|Daguerreotype of Sophia Thoreau, ~1855|
Sophia was two years younger than Henry David. While Helen was described as the quiet Thoreau, Sophia was known to be talkative and opinionated, with a dramatic wit. Their mother and their aunts were all active abolitionists and members of the Concord Ladies’ Antislavery Society. Sophia and her sister also belonged to the Middlesex County Antislavery Society. At an 1844 convention they signed a petition in favor of dissolving the country rather than being party to a country with states where slave ownership was legal. Prominent abolitionists visiting Concord - Parker Pillsbury, Loring Moody, and John Brown among them - made their way to the Thoreau home. The family provided lodging and aid to fugitive slaves. Henry’s antislavery activism rested on the long-time commitment of the women of his family.
After John Jr. died in 1842 and Helen in 1849, Sophia and Henry grew closer. They were both living in their parents’ house (Henry having done his stint at Walden Pond 1845-47). They would collect plant specimens together, make berry-picking excursions in season, and Sophia would occasionally accompany Henry on boat trips up the Concord, Sudbury and Assabet rivers. Both helped out in the family’s pencil and graphite businesses.
Henry David Thoreau died May 6, 1862, having attained only limited recognition in his own time. It was during Henry’s decline from tuberculosis and after his death that Sophia made the largest contributions to his literary legacy. She served as nurse and companion after an 1860 bout with bronchitis exacerbated his disease. She assisted in writing his letters and preparing his manuscripts for publication. In a lengthy 2016 article by Kathy Fedorko, titled “Henry’s brilliant sister”, a case is made that Sophia alone edited her brother’s essay collections for publication after his death as “Excursions”, “The Maine Woods”, “Cape Cod” and “A Yankee in Canada”. (Previously, more credit had been given to Ralph Waldo Emerson and William Ellery Channing, with little or no acknowledgement of Sophia’s contributions.)
After the death of her mother in 1872, Sophia spent the last three years of her life in Maine, with relatives, during the declining illness that finally took her life in 1876. Before dying she had entrusted her brother’s journals first to Bronson Alcott, who failed to follow her instructions about their care. She consequently deposited them in the Concord Free Public Library in 1874, along with many books and memorabilia that had been Henry’s. Sophia’s will dictated that the journals go to Harrison Gray Otis Blake, who saw to the publication of more content from the journals in the 1880s.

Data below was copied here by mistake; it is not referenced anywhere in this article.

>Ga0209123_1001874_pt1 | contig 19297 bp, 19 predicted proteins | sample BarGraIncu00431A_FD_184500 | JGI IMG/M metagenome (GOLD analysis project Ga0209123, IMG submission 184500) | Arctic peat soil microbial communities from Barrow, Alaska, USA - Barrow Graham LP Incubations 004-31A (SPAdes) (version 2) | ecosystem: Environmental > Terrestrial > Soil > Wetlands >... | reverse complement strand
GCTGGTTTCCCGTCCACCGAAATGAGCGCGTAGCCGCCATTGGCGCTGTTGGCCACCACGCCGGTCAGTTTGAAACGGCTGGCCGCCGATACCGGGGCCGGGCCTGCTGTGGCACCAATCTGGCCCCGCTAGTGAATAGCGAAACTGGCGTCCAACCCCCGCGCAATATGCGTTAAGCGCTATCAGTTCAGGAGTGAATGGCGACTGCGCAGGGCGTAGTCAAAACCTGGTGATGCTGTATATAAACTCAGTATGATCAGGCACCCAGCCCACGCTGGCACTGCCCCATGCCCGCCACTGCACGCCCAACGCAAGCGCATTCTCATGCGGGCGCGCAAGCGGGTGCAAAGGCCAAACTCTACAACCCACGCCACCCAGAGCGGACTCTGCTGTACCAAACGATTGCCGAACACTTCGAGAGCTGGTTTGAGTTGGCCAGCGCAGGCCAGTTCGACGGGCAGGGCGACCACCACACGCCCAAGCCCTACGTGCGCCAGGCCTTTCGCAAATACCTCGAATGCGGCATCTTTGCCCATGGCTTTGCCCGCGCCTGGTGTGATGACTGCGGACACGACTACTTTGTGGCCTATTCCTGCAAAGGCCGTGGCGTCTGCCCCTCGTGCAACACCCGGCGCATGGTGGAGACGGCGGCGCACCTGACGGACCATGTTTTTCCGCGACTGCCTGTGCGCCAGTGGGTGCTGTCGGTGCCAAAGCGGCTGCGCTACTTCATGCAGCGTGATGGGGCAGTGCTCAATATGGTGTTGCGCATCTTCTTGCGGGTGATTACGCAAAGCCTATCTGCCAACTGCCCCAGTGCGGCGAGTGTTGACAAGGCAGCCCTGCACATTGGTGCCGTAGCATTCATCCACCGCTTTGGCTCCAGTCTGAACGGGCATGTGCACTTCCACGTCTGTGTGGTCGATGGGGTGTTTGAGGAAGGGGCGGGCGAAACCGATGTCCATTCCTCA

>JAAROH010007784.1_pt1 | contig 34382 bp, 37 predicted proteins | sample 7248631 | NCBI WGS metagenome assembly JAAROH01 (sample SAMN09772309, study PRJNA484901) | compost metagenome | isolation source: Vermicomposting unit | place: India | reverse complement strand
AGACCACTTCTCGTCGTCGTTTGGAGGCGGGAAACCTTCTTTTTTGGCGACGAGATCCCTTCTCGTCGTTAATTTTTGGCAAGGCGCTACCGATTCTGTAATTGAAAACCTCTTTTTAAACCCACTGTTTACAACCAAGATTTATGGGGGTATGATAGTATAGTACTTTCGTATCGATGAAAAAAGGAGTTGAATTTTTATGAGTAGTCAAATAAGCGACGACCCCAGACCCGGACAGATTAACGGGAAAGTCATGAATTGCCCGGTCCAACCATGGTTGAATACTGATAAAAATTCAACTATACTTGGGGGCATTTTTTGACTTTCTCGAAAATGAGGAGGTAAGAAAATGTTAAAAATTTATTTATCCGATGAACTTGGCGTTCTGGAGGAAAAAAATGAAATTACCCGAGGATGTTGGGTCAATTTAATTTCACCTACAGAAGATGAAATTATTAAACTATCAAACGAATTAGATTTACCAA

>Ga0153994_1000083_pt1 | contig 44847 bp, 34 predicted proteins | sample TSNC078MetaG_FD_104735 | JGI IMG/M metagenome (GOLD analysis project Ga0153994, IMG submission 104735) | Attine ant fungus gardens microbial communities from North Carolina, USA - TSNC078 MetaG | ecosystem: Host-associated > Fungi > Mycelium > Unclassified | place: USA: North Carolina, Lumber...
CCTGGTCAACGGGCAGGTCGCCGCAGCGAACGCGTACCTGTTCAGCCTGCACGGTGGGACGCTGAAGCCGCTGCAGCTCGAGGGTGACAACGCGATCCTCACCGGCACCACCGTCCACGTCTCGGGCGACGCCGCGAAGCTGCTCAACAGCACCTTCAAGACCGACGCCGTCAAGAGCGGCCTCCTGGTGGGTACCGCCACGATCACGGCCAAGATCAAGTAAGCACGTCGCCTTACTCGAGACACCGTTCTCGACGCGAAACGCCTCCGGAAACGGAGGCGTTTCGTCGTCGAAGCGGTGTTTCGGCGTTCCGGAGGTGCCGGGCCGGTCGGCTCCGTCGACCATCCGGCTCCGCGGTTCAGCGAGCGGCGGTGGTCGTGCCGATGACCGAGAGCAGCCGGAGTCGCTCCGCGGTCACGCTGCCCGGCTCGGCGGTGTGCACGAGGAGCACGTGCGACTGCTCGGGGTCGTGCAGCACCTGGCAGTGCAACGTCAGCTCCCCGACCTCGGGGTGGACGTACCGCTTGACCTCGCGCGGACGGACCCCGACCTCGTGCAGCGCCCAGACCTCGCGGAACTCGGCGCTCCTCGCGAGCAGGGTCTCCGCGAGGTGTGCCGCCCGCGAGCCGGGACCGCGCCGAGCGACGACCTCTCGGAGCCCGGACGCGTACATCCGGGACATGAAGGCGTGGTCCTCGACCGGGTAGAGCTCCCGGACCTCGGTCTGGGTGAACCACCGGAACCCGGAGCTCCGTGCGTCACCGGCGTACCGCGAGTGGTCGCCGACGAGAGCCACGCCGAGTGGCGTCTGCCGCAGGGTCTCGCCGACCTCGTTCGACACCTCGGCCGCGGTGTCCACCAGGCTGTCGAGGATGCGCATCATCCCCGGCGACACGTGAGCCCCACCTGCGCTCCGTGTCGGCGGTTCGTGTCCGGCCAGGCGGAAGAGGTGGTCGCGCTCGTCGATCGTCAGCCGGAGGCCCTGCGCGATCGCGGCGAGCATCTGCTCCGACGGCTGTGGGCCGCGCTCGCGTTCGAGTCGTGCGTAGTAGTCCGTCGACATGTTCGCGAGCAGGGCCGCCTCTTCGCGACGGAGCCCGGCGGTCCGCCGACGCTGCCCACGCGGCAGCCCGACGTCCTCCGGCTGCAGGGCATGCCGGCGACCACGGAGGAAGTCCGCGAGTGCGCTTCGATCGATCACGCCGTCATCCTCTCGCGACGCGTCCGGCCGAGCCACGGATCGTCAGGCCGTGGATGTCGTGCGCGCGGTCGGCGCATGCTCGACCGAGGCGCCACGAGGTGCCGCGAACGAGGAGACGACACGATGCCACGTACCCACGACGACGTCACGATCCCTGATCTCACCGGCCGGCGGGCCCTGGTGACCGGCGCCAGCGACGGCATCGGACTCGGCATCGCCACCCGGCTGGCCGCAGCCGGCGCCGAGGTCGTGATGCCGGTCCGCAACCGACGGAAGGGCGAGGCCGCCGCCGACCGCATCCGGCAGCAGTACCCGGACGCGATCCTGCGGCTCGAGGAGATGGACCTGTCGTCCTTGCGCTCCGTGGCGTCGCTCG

|Portion of Thoreau’s poem “Fair Haven”, copied|
onto leaves (1868). Click on photos to enlarge.
Sophia was an artist and musician. Her drawing of the cabin by the pond was chosen by Henry for the cover page of the first edition of “Walden; or, Life in the Woods”. Sophia left behind one odd piece of memorabilia - five shagbark hickory tree leaves on one twig bear sixteen lines of poetry from her famous brother. Created October 13, 1868 (six years after his death). The poem – “Fair Haven” refers to a widening of the Sudbury River, on the border between Concord and Lincoln, and also to the hill on the east side of the river. The last four lines of the poem are “And when I take my last long rest,/And quiet sleep my grave in,/What kindlier covering for my breast,/Than thy warm turf Fair Haven.” The leaves are in the Concord Library archives.
In passing, Thoreau’s given name was David Henry Thoreau, after his recently deceased paternal uncle, David Thoreau. But since everyone always called him Henry, he decided after finishing college that he would prefer to go by Henry David.
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